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Watch as we find out about Liverpool Biennial 2021

2 years ago


By The Guide Liverpool

Liverpool Biennial 2021 is now on, with outdoor artworks across the city including large-scale sculptures and a billboard mural in Liverpool ONE.

With the theme of The Stomach and The Port, this 11th edition of Liverpool Biennial will showcase work by 50 prominent artists and collectives from 30 countries around the world, looking at the body and nature alongside Liverpool’s own history as a port.

While Covid restrictions are still in place, the focus will be outside and online. Once they ease, the indoor element launches with artists taking over unusual spaces such as the old Lewis’s store in addition to venues like Tate, FACT, The Bluecoat and Open Eye.

Sam Lackey, Interim Director of Liverpool Biennial, says over the next few months we will all be seeing things in places we didn’t expect.

“We want people to encounter the outdoor sculpture and installations during their day because the Biennial is for everybody, no matter how interested you are in art, how much you know or think you don’t know,” she says.

“You might not know quite what you’re looking at the first time, or to begin with, but each time you go past something you might have a different idea or see it in a different way.

“And when art is situated in the city centre, tens of thousands of people get to experience it, so having that accessibility is important for the artists too.”

The Guide Liverpool asked Sam what this Biennial will have to offer …

When is Liverpool Biennial running?

The outside chapter launched on 20 March with six sculptures and installations at sites across the city. There will also be three dynamic new sonic and digital commissions on the Biennial Online Portal, including a podcast series about the history of pandemics and interactive body percussion performances; all alongside a free learning programme of workshops with children and lots of activities online that launch then too.

Exhibitions will open as soon as they possibly can, later in the Spring, following Government guidelines.

What made you choose the old Lewis’s building as a site?

We were looking for venues and the curator Manuela Moscoso and our producer went to visit Lewis’s just before lockdown – it’s such an amazing space and location, it has such history, so it seemed important to use it.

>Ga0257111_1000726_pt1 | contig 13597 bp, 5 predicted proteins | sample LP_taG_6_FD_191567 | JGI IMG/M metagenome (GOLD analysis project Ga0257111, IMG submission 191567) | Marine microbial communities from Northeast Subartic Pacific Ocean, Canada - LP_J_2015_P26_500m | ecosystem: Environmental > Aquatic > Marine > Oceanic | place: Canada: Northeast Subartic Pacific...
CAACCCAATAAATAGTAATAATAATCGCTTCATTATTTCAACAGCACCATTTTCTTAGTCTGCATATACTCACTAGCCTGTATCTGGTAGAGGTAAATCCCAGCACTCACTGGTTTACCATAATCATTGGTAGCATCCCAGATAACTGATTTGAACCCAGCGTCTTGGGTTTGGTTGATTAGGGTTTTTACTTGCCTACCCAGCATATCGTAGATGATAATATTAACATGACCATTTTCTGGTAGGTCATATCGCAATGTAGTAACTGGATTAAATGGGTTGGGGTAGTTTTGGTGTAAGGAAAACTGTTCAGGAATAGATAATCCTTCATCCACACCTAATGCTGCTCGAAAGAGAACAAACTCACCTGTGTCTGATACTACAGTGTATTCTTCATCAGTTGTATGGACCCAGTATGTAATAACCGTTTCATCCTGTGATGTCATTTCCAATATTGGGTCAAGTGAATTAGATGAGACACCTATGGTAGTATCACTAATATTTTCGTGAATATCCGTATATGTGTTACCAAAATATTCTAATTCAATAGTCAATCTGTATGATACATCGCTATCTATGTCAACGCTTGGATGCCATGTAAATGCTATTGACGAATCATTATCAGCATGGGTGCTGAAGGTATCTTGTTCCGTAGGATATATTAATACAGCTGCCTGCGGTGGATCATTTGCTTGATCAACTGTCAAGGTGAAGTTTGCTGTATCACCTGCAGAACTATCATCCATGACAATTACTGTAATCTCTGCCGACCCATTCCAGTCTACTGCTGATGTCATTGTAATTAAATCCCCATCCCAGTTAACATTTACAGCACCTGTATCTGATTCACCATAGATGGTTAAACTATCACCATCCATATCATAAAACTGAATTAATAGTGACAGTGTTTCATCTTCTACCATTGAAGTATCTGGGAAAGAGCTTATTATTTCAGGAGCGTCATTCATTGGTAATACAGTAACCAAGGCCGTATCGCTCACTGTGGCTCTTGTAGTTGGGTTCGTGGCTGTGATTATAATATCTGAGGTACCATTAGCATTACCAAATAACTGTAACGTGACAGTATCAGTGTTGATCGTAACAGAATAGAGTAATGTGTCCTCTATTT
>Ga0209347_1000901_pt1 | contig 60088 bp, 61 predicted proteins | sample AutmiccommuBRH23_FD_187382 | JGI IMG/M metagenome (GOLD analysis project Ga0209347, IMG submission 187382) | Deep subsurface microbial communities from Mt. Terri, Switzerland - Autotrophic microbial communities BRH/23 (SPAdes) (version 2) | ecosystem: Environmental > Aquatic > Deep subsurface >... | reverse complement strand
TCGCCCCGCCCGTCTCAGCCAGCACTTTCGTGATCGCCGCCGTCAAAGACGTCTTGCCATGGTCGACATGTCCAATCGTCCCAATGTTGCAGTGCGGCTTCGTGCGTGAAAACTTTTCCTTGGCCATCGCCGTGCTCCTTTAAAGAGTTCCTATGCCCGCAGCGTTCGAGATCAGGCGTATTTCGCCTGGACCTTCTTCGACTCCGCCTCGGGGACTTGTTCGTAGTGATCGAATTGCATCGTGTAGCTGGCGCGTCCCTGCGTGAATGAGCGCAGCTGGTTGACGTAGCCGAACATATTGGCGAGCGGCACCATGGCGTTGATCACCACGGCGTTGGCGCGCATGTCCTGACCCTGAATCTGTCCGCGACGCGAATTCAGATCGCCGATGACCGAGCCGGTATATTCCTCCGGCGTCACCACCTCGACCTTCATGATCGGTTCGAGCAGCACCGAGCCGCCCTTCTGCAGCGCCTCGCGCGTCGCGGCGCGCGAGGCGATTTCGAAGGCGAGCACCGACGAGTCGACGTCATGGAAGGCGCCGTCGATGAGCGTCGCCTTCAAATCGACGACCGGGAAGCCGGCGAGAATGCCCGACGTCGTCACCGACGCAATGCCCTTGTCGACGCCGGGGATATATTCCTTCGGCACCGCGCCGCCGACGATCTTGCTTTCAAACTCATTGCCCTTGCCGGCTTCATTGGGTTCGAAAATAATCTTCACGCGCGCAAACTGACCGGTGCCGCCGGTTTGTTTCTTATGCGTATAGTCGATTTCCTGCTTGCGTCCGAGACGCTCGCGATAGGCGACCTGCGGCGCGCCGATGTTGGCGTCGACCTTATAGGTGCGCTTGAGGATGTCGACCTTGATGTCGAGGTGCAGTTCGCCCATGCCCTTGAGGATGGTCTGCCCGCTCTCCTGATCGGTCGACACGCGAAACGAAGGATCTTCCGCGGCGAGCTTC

We will have the ground floor which is an empty shell space at the moment, and two office spaces, so you’ll be able to go into Lewis’s and there’ll be beautiful sculptures by many artists including really large-scale ones.

We’ll also be going into Lush on the third floor which is brilliant to be right in the city centre and there’s an installation in the Cotton Exchange so we can’t wait to open those spaces.

What if you know nothing about art?

You don’t have to understand the offside rule to enjoy a game of football! It’s there and the experience and the meaning is as much to do with what you make of it, as it is to do with the artist’s intention. Some you might like more than others, but everybody should feel like they have an equal ownership of what’s happening in their city.


What and where are the six outdoor artworks?

  • Rashid Johnson’s large-scale sculpture Stacked Headstwo distinct head parts in the style of a totem – is at Canning Dock Quayside between the Tate and World Museum.
  • Larry Achiampong’s Pan African Flags For the Relic Travellers’ Alliance will see a series of flags displayed across 10 sites, with colours representing the land, the people of Africa, their struggles and future hopes.
  • A beautiful new billboard by Liverpool-born artist Linder in Liverpool ONE, using images from magazines, is a lush landscape of flowers and shells, and women’s bodies.
  • On the side of Bluecoat, Jorgge Menna Barreto’s Mauvais Alphabet – which looks at wild plants that thrive naturally and locally – has been made in collaboration with JMU students and local mural artist Anna Jane Houghton.
  • Across Exchange Flags, reflecting Liverpool’s maritime history, Osteoclast by Teresa Solar is made up of five red kayaks, with each sculpture the shape of a human bone.
  • At Crown Street Park from 23 April, La Pensée Férale by Daniel Steegmann Mangrané will feature a replica of a native tree of the Brazilian Mata Atlántica, imbedded with the eye of an Indian pariah dog from Bangladesh, and surrounded by newly planted forest.

Which one do you think will end up on everyone’s socials?

Linder’s mural on College Lane opposite Waterstones in Liverpool ONE is designed so you can take selfies by it and she’ll change elements of it throughout the run of the Biennial. It’s really beautiful with full-on glamour, lipstick lips are a big feature of her work, so I think people will be really drawn to it.

Why is Liverpool Biennial important for the city?

We’ve been supported by everybody across the city, the council, all our partners, our funders, the artists, so in these difficult times it’s really amazing to be making something like this happen. Liverpool’s such a beautiful city and is really known for having these big events and installations. This just feels like a really positive and a safe way to start breathing life back into the city again.

For full listings visit: www.biennial.com


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